Founder – Kristine O’Rielly (Students on Ice Alumni, Arctic 2013)
Kristine O’Rielly is from the isolated fishing community of St. Brendan’s, NL. After finishing a Bachelor’s degree in Mechanical Engineering in 2013 Kristine was given the incredible opportunity to visit Greenland and the Eastern Canadian Arctic as a student chaperone with Students on Ice. It renewed in her a sense of urgency to protect the most vulnerable spaces, communities, and cultures on this planet. Having been exposed to the ideas and culture of the “start-up” world for the past 3 years, Kristine decided to combine her passion for rural communities and entrepreneurship into a new endeavor: The Work For Home Project.
I’m originally from an isolated fishing community off Newfoundland’s north east coast. Faced with uncertain career prospects and economic futures, those of us who grow up in isolated, rural communities often come to the same sad, but unexpected, decision early: to be successful we must leave. Working at a technology accelerator for the past 3 years has gotten me thinking about the world of entrepreneurship and the role it needs to play in keeping our rural communities viable. The goal of the Work For Home project is to introduce rural youth to the concepts of entrepreneurship as a viable option that can allow them to work and live in their home communities. Work For Home will provide the tools and materials to get youth up and running with their ideas, offer on-going mentorship, and deliver hands-on workshops within communities and schools.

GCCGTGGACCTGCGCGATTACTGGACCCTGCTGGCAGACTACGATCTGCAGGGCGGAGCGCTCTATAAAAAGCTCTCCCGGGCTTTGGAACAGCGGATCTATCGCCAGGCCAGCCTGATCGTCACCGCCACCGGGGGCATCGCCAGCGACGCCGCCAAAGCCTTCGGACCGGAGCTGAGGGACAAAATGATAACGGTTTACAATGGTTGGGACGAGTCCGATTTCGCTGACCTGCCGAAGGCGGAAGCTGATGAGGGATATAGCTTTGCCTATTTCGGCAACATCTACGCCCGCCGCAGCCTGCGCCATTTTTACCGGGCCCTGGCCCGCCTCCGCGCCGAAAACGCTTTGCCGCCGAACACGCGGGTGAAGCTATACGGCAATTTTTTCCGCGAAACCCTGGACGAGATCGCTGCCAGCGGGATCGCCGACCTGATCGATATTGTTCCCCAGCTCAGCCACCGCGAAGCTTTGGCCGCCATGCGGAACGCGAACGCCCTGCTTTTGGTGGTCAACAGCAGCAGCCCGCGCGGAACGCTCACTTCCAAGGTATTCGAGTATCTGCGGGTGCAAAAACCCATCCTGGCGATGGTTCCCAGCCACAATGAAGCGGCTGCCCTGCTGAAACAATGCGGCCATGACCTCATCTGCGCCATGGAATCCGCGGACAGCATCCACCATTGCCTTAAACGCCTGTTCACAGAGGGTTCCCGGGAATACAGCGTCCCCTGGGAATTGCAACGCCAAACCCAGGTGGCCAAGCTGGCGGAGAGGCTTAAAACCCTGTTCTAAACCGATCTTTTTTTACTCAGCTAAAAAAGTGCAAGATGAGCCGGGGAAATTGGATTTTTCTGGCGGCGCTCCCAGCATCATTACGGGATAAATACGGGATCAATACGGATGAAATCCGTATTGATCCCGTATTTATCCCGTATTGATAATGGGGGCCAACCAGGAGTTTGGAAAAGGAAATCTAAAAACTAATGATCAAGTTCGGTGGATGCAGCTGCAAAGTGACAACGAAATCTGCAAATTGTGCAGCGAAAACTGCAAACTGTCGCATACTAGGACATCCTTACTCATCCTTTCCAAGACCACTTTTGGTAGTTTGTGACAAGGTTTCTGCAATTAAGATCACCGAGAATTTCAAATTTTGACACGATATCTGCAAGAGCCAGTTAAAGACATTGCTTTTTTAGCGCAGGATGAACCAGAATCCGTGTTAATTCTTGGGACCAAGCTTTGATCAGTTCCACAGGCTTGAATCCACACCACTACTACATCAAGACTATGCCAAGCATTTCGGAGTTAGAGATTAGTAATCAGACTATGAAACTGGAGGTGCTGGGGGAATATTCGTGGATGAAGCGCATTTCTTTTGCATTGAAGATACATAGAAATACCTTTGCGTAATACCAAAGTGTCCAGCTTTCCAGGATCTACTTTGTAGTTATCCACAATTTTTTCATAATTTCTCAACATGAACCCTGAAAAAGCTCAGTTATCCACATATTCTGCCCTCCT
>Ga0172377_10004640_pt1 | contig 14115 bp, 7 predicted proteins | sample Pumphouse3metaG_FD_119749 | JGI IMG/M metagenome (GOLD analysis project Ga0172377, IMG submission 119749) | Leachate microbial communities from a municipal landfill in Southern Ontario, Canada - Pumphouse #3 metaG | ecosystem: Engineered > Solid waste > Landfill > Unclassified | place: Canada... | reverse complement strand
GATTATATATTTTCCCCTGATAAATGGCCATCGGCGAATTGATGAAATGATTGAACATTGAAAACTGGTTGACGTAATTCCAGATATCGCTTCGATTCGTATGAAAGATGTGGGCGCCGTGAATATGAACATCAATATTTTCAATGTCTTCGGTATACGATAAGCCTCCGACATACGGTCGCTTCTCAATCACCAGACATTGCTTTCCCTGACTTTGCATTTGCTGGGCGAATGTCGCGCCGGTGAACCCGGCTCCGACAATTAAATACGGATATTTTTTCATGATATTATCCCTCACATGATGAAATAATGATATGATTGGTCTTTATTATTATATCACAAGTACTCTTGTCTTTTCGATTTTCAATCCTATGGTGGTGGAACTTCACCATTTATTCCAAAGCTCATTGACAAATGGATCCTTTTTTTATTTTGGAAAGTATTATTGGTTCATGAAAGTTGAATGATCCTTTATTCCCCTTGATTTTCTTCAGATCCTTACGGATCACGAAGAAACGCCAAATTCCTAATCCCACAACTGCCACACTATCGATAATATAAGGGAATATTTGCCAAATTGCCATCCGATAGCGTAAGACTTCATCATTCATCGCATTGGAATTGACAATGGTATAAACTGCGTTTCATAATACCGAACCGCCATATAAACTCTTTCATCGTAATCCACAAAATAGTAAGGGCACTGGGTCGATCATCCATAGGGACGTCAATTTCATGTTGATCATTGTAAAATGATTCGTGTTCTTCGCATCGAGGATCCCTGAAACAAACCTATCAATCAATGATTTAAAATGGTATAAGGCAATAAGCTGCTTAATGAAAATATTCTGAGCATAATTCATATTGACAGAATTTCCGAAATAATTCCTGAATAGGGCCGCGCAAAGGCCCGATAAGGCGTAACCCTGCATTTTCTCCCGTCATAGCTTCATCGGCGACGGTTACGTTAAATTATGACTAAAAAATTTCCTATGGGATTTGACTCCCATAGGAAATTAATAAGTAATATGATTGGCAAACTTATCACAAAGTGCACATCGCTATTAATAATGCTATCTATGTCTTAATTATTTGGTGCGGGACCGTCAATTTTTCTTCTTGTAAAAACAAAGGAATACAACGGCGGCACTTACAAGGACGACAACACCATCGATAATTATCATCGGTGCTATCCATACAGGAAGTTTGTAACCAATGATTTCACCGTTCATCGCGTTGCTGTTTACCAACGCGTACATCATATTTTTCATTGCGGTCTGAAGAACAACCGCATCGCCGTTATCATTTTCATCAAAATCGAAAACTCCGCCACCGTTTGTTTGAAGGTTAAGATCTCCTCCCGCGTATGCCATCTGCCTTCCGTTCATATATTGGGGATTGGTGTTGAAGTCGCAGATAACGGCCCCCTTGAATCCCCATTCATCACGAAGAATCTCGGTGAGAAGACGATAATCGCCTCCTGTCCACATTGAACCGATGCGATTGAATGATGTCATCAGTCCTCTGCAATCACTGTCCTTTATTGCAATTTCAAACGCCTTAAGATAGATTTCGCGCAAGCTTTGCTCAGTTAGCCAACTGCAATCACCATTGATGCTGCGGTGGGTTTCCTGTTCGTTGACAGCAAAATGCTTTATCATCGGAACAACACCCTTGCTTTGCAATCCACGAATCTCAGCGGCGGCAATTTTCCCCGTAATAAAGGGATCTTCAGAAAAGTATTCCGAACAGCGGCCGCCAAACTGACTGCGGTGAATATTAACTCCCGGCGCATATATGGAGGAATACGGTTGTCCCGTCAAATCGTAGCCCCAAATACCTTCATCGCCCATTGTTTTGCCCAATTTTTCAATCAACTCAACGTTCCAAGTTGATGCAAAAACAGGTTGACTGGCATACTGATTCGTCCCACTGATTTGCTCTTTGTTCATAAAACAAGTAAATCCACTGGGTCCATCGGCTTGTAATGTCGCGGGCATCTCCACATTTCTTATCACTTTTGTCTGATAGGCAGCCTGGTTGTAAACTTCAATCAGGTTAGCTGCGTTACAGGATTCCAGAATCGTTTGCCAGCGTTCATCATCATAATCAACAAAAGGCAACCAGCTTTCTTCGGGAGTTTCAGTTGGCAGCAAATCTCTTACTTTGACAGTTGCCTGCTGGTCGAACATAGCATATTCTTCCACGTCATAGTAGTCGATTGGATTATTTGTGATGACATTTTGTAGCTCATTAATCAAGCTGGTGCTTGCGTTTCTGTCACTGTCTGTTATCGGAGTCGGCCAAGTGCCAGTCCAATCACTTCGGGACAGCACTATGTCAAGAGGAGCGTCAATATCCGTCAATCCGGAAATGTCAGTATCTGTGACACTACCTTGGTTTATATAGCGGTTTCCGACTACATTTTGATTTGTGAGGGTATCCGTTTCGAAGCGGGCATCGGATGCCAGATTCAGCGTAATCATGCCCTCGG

Through the Work For Home Project it is hoped that rural youth can see the value that their communities can provide – economically, culturally, and creatively. Rural communities have so much to offer. If we can inspire the next generation of rural youth to fight for the places they call home and to establish thriving businesses and ventures right in their own backyards then we have a shot at creating sustainable communities.